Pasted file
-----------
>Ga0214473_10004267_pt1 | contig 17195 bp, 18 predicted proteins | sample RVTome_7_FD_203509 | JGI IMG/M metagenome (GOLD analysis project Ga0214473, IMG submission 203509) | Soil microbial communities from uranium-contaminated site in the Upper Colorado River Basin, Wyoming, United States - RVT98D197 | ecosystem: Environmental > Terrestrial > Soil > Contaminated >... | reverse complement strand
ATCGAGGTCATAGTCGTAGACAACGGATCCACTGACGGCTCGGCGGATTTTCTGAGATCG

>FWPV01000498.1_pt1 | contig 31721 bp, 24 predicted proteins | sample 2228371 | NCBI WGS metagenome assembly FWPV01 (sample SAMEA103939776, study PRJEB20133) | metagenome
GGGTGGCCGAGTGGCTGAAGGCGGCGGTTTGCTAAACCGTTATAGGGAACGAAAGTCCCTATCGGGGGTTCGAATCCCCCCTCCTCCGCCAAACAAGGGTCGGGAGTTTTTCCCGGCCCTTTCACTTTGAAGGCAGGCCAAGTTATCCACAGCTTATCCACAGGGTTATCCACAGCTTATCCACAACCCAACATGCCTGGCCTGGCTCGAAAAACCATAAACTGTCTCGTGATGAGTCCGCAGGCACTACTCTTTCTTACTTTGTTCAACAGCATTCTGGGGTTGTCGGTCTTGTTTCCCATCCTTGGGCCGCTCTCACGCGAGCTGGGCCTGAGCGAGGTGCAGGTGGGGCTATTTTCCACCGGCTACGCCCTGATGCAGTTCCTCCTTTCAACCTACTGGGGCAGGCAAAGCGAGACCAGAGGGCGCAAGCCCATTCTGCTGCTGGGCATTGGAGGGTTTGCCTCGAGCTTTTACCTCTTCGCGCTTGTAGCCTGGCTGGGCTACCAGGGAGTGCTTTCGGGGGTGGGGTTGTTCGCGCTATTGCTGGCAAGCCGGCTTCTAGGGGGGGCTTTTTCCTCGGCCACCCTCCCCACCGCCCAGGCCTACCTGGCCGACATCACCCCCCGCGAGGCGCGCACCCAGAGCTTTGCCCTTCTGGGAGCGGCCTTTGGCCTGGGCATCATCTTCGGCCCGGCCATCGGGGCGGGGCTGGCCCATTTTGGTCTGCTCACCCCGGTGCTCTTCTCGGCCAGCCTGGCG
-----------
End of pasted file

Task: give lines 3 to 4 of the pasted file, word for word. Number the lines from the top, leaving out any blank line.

>FWPV01000498.1_pt1 | contig 31721 bp, 24 predicted proteins | sample 2228371 | NCBI WGS metagenome assembly FWPV01 (sample SAMEA103939776, study PRJEB20133) | metagenome
GGGTGGCCGAGTGGCTGAAGGCGGCGGTTTGCTAAACCGTTATAGGGAACGAAAGTCCCTATCGGGGGTTCGAATCCCCCCTCCTCCGCCAAACAAGGGTCGGGAGTTTTTCCCGGCCCTTTCACTTTGAAGGCAGGCCAAGTTATCCACAGCTTATCCACAGGGTTATCCACAGCTTATCCACAACCCAACATGCCTGGCCTGGCTCGAAAAACCATAAACTGTCTCGTGATGAGTCCGCAGGCACTACTCTTTCTTACTTTGTTCAACAGCATTCTGGGGTTGTCGGTCTTGTTTCCCATCCTTGGGCCGCTCTCACGCGAGCTGGGCCTGAGCGAGGTGCAGGTGGGGCTATTTTCCACCGGCTACGCCCTGATGCAGTTCCTCCTTTCAACCTACTGGGGCAGGCAAAGCGAGACCAGAGGGCGCAAGCCCATTCTGCTGCTGGGCATTGGAGGGTTTGCCTCGAGCTTTTACCTCTTCGCGCTTGTAGCCTGGCTGGGCTACCAGGGAGTGCTTTCGGGGGTGGGGTTGTTCGCGCTATTGCTGGCAAGCCGGCTTCTAGGGGGGGCTTTTTCCTCGGCCACCCTCCCCACCGCCCAGGCCTACCTGGCCGACATCACCCCCCGCGAGGCGCGCACCCAGAGCTTTGCCCTTCTGGGAGCGGCCTTTGGCCTGGGCATCATCTTCGGCCCGGCCATCGGGGCGGGGCTGGCCCATTTTGGTCTGCTCACCCCGGTGCTCTTCTCGGCCAGCCTGGCG